Consumer Watch: Free ways to fix your sleep, when you need help

Adults need 7 to 8 hours of sleep a night. There is a link between not sleeping enough and many other health problems. (kokh)

Health issues that may come from habitually not getting enough quality rest can amount to expensive problems as you age.

There is a link between chronic conditions and not getting enough sleep, according to the CDC. In Oklahoma many more chronic conditions like heart attacks, depression, and arthritis are more common in people who sleep less than seven hours a night.

Your bed should be a place of rest that helps you in recharging you for the next day, but if the tossing and turning is getting to be too much, you could have a sleep problem or even a sleep disorder.

“As we all find out as we age, we don't tolerate that so well, and it plays a huge factor in how we feel during the day,” says Alexis Stinnett, a clinical nurse specialist with Norman Regional and Oklahoma Sleep Associates.

When you recognize that you are not getting the amount or quality of rest that is healthiest, you should try a few free fixes.

  • Clean up your sleep routine, by avoiding your computer, cellphone, or television right before bed time, and definitely do not use these things while you are in bed.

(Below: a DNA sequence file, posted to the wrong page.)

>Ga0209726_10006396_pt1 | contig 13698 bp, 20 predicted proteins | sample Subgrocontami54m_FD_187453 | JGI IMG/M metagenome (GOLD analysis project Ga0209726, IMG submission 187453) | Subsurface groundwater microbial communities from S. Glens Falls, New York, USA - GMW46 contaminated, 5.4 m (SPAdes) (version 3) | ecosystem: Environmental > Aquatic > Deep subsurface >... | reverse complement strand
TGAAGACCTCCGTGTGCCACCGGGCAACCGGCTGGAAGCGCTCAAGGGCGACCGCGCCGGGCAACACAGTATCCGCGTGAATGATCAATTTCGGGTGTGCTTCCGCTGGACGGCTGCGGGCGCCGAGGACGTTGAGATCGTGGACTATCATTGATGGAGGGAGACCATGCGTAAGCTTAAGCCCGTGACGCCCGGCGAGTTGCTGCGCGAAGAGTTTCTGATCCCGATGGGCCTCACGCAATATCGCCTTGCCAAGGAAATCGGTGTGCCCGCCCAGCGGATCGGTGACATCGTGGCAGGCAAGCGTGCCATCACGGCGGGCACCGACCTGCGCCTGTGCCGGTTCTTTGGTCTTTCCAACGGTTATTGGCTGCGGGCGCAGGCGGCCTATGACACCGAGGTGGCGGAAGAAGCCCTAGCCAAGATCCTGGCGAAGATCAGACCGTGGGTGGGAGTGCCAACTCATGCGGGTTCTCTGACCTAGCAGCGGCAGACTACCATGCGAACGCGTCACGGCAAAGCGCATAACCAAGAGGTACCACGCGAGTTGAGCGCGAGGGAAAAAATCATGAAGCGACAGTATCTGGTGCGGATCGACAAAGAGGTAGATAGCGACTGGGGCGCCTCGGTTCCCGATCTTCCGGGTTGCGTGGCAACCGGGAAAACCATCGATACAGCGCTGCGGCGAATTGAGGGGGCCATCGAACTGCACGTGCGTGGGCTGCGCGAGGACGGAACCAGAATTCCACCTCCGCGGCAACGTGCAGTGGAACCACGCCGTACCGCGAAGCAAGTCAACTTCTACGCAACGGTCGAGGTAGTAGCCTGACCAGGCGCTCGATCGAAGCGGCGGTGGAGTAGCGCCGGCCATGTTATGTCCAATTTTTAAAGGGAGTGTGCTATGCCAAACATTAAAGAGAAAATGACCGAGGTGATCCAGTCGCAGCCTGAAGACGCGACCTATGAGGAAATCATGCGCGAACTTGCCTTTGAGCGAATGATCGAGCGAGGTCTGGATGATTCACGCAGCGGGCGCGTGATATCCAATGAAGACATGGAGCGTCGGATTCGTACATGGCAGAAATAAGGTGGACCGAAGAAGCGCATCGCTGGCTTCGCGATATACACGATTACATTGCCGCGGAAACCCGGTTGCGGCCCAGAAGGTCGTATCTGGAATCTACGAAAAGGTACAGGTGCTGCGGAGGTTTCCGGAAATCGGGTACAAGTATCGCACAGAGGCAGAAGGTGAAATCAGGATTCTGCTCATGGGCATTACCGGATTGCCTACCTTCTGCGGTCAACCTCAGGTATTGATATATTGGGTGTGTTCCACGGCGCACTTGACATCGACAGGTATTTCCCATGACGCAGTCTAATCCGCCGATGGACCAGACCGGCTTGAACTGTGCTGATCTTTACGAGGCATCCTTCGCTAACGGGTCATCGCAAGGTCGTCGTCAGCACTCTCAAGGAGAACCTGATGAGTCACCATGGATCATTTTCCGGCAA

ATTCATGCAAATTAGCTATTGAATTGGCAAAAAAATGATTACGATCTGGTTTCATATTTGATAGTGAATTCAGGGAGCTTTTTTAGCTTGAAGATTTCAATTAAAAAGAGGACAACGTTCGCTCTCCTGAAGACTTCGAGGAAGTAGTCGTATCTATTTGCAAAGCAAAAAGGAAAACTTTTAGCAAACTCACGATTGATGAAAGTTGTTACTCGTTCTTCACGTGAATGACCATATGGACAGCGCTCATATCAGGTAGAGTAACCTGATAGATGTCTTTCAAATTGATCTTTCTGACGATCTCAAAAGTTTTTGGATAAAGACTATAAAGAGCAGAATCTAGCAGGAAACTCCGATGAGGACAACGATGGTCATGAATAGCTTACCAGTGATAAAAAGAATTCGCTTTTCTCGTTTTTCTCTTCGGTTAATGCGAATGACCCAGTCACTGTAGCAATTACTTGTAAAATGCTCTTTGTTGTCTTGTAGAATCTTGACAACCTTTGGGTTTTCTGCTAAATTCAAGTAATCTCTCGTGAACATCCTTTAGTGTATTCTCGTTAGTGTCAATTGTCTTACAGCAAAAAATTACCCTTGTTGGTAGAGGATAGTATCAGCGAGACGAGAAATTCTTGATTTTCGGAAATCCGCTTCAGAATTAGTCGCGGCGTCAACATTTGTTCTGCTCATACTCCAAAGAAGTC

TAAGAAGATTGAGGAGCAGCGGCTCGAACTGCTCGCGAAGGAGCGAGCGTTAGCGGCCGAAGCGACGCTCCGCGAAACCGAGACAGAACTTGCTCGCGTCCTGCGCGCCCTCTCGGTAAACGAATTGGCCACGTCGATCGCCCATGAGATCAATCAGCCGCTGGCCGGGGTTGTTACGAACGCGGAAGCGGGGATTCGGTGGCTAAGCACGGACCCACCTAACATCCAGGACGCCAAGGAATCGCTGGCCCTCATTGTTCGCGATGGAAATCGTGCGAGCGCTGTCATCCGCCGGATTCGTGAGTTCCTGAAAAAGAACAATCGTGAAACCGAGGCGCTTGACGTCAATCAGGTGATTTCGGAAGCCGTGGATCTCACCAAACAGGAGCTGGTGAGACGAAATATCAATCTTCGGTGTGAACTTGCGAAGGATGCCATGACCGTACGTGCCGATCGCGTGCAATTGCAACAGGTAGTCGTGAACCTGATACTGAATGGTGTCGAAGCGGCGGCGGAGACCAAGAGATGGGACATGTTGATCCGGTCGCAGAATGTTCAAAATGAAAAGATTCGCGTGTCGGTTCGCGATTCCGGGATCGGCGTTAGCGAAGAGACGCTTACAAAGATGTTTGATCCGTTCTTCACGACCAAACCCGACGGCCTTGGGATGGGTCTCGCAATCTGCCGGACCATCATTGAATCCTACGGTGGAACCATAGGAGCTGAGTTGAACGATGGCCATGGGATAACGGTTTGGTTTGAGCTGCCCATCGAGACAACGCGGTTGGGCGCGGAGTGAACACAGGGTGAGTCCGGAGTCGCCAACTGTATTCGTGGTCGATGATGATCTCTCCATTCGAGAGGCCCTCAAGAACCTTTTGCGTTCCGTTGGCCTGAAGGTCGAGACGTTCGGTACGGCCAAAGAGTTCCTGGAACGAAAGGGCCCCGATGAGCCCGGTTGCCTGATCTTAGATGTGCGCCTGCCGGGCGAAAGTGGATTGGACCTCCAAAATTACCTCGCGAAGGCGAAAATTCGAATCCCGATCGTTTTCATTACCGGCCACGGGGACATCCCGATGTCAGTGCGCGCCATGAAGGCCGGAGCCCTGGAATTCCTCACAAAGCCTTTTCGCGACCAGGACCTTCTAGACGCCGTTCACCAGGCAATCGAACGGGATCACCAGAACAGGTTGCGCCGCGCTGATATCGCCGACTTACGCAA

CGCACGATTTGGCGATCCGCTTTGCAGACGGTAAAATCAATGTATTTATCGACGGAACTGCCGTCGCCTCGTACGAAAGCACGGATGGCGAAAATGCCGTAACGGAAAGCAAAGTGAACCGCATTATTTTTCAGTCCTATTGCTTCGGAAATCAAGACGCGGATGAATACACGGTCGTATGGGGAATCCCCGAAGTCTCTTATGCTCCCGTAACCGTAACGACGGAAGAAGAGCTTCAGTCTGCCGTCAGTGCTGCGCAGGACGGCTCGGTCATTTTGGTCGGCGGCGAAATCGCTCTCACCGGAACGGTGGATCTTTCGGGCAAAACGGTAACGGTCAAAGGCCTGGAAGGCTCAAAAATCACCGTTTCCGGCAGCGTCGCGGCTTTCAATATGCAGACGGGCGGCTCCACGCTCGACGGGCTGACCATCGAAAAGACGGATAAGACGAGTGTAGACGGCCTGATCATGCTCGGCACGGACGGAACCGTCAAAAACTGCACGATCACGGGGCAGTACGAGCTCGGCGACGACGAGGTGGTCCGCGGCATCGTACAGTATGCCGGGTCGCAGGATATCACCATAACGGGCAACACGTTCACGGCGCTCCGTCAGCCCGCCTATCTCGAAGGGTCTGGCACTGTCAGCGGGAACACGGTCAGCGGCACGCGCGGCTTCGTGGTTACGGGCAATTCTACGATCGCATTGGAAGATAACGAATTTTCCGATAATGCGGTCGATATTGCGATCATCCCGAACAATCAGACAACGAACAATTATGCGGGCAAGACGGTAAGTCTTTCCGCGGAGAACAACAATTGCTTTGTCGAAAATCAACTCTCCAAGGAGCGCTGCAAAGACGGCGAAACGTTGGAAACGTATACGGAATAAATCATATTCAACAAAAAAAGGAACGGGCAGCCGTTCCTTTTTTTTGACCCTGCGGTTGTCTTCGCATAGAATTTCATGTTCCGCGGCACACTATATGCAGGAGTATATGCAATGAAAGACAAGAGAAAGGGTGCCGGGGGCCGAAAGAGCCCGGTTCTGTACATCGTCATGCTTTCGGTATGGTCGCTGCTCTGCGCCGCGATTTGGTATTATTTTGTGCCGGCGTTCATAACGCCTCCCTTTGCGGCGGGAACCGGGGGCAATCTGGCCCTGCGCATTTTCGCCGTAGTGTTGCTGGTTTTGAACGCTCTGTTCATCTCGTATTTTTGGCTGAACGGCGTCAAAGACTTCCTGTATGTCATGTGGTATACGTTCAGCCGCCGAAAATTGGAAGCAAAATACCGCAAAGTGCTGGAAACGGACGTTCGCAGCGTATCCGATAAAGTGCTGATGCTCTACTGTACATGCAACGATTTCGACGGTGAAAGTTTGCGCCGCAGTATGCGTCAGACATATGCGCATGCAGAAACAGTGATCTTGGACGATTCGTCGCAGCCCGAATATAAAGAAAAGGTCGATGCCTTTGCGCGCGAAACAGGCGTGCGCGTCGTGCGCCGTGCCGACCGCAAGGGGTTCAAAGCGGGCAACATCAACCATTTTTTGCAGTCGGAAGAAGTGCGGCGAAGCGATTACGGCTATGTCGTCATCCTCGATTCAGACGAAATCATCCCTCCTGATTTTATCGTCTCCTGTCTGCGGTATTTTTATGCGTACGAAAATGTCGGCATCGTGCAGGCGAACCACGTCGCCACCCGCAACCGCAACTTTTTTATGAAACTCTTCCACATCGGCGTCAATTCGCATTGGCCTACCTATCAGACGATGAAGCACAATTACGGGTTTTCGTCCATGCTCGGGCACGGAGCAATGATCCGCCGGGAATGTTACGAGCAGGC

• Try ditching coffee or other heavily caffeinated drinks after 2 p.m.

Cleaning up that sleep routine can be all about timing on your activities throughout the whole day, and not just where caffeine is concerned. Exercise, for example, can help you get a good night’s rest, but not if you do it right before you are supposed to start counting sheep.

“You want to exercise more in the morning or early afternoons, definitely not two hours before you go to bed because those cortisol levels are up which actually decrease your sleep,” says Stinnett.

You may need a specialist and a sleep test if you get constant headaches, snore, feel like you aren't breathing during portions of your sleep, or have strange leg movements.

At Norman Regional and Oklahoma Sleep Associates, they take the sleep data and figure out what the physical problem might be. Sleep apnea is a common culprit, and might require a mask to help you breath while you sleep.

The cause of sleep apnea is usually a physical issue in your airways, but weight and age can play a factor, so if you have gained weight recently or don't feel like you sleep as well as you use to, as you have gotten older, you may have developed a sleep problem. Most adults need 7 to 8 hours of sleep, and the room should be fully dark and cool at between 72 and 65 degrees.

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